As always, I am happy to answer any of your questions about ETFs, so do not hesitate to send me an email. You may just see your question answered in a future ETF Talk.
In case you missed it…
Let the Freedom Party Begin
If you know me, you know I’m always up for a good party. And while my wild, all-night music business soirees of the 1990s now have given way to more substantive intellectual gatherings, a great party is still a great party — especially if that party is in the service of liberty.
Today, I am honored to invite you to what I suspect will be one of the very best parties of the year, and it’s all going down in the land of the Delta blues!
Yes, I’m talking about FreedomFest, the world’s largest gathering of free minds. This year’s event theme is “The Soul of Liberty,” a theme that I really love. The reason why is that my conception of “soul” is one that exists free of coercion, free of servitude and one imbued with libertarian freewill.
As the brilliant novelist/philosopher Ayn Rand wrote in “Atlas Shrugged,” “As man is a being of self-made wealth, so he is a being of self-made soul.” Indeed, I think we are beings of self-made soul, but in order for that soul to prosper, we require the freedom to choose. Yet as Ronald Reagan once warned, “Freedom is a fragile thing and is never more than one generation away from extinction.”
Now, while freedom is a beautiful concept, it’s also one under constant assault.
Anti-freedom, authoritarian forces on both extremes of the political and philosophic spectrum actually abhor the notion of liberty, as free minds thinking for themselves are viewed as a threat to their ability to impose control. And guess what, they are right.
Free-thinking humans are always a threat to wannabe demagogues, would-be dictators, authoritarians, nationalist movements or any other stripe of collectivism intent on telling you that they know what’s in your best interest and how you should live better than you do.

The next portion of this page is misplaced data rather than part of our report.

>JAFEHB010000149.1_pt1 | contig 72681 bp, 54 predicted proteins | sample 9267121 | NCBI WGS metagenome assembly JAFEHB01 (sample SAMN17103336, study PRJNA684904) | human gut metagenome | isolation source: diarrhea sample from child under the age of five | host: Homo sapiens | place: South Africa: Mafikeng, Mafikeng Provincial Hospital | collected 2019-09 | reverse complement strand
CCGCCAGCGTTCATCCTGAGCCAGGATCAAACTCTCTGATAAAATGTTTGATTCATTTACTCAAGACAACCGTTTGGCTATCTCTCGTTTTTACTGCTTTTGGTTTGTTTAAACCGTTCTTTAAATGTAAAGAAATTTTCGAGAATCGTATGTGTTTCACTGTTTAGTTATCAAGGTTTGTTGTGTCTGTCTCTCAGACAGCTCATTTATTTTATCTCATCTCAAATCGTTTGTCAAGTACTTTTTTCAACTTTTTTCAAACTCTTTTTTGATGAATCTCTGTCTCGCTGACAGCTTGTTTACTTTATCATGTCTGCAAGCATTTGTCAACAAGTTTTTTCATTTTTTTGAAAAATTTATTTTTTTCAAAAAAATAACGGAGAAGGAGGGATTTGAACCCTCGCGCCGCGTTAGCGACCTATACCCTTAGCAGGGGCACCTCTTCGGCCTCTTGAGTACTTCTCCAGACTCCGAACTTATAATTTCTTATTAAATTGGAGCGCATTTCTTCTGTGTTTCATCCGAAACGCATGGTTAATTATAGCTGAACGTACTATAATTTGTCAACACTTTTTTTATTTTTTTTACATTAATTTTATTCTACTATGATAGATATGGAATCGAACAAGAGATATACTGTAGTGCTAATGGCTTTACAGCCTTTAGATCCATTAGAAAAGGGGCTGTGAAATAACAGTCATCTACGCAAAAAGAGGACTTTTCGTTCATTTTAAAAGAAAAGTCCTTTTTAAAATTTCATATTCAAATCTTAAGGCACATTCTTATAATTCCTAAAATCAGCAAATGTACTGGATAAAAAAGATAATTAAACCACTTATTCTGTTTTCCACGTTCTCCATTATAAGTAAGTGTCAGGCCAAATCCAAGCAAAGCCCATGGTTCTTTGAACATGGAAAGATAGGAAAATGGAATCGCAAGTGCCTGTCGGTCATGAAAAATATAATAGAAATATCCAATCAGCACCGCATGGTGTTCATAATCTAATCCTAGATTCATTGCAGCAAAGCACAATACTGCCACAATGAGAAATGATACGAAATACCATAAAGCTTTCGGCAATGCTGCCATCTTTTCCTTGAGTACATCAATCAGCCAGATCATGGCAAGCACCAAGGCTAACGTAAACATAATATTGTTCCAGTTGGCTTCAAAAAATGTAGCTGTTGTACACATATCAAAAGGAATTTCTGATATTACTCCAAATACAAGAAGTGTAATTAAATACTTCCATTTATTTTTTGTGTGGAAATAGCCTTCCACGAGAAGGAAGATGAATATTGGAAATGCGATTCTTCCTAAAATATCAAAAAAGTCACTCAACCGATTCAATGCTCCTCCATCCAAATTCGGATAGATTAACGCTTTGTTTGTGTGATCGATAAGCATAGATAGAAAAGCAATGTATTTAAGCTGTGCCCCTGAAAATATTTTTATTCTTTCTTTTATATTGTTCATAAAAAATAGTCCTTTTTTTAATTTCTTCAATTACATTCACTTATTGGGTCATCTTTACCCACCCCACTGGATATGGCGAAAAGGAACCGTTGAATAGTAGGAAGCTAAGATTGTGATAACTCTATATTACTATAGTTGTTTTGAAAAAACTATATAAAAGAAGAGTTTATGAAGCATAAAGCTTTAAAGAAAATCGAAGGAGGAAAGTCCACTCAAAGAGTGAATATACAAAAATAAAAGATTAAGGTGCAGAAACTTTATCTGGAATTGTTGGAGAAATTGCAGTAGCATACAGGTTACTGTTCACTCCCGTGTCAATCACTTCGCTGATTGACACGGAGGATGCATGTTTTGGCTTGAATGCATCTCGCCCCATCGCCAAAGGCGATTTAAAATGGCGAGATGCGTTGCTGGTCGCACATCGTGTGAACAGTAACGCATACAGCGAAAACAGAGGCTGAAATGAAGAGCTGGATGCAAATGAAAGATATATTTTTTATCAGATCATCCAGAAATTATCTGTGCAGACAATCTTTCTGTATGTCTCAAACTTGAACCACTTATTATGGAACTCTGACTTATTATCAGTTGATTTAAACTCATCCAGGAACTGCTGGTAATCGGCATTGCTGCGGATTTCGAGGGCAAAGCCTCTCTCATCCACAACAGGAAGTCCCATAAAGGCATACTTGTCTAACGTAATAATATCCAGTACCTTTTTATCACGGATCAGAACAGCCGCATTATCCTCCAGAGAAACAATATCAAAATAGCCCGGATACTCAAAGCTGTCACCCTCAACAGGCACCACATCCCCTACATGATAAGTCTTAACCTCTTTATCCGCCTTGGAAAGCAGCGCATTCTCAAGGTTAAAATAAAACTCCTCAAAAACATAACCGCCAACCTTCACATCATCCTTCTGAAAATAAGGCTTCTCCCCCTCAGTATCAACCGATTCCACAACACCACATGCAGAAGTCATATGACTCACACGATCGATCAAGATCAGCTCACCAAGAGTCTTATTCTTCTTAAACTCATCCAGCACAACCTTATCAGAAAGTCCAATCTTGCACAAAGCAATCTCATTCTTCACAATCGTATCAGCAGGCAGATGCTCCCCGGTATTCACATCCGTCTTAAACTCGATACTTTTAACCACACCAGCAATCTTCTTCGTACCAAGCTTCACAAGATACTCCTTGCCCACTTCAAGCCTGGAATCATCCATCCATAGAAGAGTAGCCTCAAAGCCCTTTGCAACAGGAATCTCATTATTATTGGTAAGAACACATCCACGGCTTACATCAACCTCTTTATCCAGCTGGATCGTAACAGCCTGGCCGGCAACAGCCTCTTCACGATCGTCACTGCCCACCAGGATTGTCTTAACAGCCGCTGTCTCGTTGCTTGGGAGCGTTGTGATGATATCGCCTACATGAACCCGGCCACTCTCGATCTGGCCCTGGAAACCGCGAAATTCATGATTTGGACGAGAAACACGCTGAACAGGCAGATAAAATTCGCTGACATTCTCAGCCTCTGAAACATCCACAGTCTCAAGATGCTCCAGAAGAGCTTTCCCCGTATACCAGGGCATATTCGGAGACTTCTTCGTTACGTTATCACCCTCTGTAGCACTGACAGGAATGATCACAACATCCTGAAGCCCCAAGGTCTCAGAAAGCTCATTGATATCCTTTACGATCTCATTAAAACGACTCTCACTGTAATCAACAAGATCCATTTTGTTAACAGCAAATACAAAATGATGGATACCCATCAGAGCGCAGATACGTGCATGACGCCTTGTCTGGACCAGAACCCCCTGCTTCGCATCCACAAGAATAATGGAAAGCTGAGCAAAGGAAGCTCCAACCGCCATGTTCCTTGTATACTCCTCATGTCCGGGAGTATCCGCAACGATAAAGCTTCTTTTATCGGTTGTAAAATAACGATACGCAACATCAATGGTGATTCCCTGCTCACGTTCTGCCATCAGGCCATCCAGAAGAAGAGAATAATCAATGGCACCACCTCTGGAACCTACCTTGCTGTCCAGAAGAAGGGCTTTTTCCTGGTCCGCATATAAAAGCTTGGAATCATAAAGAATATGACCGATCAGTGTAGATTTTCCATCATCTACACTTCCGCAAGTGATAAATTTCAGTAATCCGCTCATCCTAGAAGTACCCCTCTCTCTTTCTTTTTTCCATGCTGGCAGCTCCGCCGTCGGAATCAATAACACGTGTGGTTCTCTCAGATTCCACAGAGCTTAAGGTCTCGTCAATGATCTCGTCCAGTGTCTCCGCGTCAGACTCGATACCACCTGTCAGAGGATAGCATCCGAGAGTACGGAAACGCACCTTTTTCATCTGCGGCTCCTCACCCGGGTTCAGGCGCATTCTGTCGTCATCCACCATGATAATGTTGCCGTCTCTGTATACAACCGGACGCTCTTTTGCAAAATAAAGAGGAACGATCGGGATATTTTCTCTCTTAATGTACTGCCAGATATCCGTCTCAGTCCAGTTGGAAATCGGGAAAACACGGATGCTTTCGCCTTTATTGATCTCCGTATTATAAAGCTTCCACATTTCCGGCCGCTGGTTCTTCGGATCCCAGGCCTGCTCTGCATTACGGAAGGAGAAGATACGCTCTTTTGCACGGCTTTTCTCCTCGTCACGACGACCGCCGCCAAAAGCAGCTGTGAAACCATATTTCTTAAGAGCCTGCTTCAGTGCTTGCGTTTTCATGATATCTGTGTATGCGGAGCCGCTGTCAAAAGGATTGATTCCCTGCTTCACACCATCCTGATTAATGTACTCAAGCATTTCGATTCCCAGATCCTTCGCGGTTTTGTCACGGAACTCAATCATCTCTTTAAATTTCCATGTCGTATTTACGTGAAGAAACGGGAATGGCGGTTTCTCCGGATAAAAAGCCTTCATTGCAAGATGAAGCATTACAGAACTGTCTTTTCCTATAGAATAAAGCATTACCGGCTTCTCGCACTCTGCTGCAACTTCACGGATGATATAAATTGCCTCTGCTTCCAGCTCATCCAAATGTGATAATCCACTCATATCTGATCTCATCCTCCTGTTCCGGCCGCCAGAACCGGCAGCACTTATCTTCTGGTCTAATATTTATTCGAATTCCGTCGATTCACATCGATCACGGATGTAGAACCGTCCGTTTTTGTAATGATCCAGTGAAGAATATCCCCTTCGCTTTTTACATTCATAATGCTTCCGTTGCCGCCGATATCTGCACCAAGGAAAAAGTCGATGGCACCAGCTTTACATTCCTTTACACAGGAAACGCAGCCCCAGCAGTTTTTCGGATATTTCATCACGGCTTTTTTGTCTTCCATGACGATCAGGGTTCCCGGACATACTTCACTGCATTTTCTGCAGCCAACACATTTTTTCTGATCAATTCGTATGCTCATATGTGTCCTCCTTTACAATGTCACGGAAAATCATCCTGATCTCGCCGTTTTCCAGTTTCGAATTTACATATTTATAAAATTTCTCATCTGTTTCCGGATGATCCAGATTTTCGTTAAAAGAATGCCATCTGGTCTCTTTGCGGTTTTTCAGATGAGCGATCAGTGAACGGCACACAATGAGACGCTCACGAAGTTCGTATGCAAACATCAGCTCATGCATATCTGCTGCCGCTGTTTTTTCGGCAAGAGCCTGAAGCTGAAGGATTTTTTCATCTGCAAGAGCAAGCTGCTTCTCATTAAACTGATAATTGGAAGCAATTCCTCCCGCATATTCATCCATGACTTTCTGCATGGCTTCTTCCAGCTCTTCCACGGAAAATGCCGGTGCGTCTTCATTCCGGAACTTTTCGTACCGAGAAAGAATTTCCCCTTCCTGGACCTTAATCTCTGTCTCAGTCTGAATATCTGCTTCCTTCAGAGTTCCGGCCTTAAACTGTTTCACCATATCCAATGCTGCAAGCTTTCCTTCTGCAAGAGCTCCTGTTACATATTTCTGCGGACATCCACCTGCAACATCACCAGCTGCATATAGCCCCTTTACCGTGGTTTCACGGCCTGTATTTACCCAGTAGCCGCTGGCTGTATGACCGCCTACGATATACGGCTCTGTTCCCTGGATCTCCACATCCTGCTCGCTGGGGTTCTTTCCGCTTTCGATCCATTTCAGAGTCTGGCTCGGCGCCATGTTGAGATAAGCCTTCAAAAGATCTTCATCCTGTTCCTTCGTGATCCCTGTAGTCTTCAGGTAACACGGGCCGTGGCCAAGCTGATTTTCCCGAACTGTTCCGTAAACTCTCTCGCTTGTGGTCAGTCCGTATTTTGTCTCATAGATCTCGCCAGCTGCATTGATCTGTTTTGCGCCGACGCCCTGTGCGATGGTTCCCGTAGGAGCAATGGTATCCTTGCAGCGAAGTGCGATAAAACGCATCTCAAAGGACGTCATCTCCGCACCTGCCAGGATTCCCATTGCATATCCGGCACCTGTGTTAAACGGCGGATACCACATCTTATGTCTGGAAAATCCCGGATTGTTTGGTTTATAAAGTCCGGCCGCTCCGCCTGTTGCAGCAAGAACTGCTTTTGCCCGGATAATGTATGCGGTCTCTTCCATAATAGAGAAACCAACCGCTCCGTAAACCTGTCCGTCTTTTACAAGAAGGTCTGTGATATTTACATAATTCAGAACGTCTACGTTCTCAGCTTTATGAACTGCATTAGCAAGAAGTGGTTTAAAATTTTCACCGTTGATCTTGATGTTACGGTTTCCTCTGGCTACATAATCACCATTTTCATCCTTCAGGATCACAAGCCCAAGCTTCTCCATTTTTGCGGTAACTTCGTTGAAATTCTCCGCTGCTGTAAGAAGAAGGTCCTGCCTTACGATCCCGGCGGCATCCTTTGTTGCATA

Well, I reject this concept, and I do so by assuming the responsibility of thinking for myself. And, knowing that I have the responsibility of thinking for myself is why I love FreedomFest.
You see, in order to come to rational decisions about the world, one must be exposed to the best ideas. Moreover, one must also be exposed to ideas that one may disagree with, because it is only through carefully weighing opposing views that you can truly understand and properly defend your own views. And at FreedomFest, there are many opposing views presented, which is one of the reasons why I love it.
For example, one of the featured speakers last year was businessman and former Democratic presidential candidate Andrew Yang. Now, I wouldn’t vote for Andrew Yang, as we have very different views on politics and the role government should play in our lives.
Your editor exchanges ideas over libations with Andrew Yang at FreedomFest 2022.
Yang wants to provide everyone with a “universal basic income,” and I want to provide everyone with “universal basic reason.” Still, Yang was offered a platform at FreedomFest to talk about his new project, the Forward Party. Here is an area of agreement I do share with Yang, as the new party’s motto is “Not Left. Not Right. Forward.”
Now, this week, it was announced that the keynote speaker at this year’s FreedomFest is who my friend, colleague and FreedomFest founder Mark Skousen calls, “the man who has restored his faith in America.”
That man is Mike Rowe, executive producer of such TV series as “Dirty Jobs,” “Somebody’s Gotta Do It,” “How America Works” and “The Story Behind the Story.” Mike also is the author of the New York Times bestseller, “The Way I Heard It,” and he’s also a podcaster extraordinaire.
One reason why both Mark and I really like Mike Rowe is that he brings Americans together. Here’s a man who can comfortably talk with Chris Cuomo on NewsNation (and CNN before that) and Tucker Carlson on Fox News. Now how rare is that!